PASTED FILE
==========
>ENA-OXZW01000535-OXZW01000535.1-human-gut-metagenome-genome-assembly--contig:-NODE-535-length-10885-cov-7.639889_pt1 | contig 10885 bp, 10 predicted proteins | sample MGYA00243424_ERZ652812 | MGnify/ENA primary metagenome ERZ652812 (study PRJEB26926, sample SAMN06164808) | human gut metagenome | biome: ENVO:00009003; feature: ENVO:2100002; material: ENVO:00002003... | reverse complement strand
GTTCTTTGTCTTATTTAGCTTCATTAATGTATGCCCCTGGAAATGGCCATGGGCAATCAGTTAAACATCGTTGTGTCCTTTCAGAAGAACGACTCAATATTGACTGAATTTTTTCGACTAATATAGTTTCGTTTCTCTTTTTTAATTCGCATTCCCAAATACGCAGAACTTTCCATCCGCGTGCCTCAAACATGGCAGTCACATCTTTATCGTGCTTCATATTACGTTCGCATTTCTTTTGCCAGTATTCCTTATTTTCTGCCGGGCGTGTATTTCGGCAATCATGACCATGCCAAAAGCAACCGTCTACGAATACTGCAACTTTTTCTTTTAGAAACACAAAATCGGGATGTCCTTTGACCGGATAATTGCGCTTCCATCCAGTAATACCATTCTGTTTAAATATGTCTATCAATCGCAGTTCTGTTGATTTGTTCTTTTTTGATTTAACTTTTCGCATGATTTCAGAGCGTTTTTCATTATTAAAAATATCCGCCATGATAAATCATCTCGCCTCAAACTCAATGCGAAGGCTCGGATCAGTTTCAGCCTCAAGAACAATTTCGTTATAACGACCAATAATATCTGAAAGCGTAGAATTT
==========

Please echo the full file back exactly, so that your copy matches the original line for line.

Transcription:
>ENA-OXZW01000535-OXZW01000535.1-human-gut-metagenome-genome-assembly--contig:-NODE-535-length-10885-cov-7.639889_pt1 | contig 10885 bp, 10 predicted proteins | sample MGYA00243424_ERZ652812 | MGnify/ENA primary metagenome ERZ652812 (study PRJEB26926, sample SAMN06164808) | human gut metagenome | biome: ENVO:00009003; feature: ENVO:2100002; material: ENVO:00002003... | reverse complement strand
GTTCTTTGTCTTATTTAGCTTCATTAATGTATGCCCCTGGAAATGGCCATGGGCAATCAGTTAAACATCGTTGTGTCCTTTCAGAAGAACGACTCAATATTGACTGAATTTTTTCGACTAATATAGTTTCGTTTCTCTTTTTTAATTCGCATTCCCAAATACGCAGAACTTTCCATCCGCGTGCCTCAAACATGGCAGTCACATCTTTATCGTGCTTCATATTACGTTCGCATTTCTTTTGCCAGTATTCCTTATTTTCTGCCGGGCGTGTATTTCGGCAATCATGACCATGCCAAAAGCAACCGTCTACGAATACTGCAACTTTTTCTTTTAGAAACACAAAATCGGGATGTCCTTTGACCGGATAATTGCGCTTCCATCCAGTAATACCATTCTGTTTAAATATGTCTATCAATCGCAGTTCTGTTGATTTGTTCTTTTTTGATTTAACTTTTCGCATGATTTCAGAGCGTTTTTCATTATTAAAAATATCCGCCATGATAAATCATCTCGCCTCAAACTCAATGCGAAGGCTCGGATCAGTTTCAGCCTCAAGAACAATTTCGTTATAACGACCAATAATATCTGAAAGCGTAGAATTT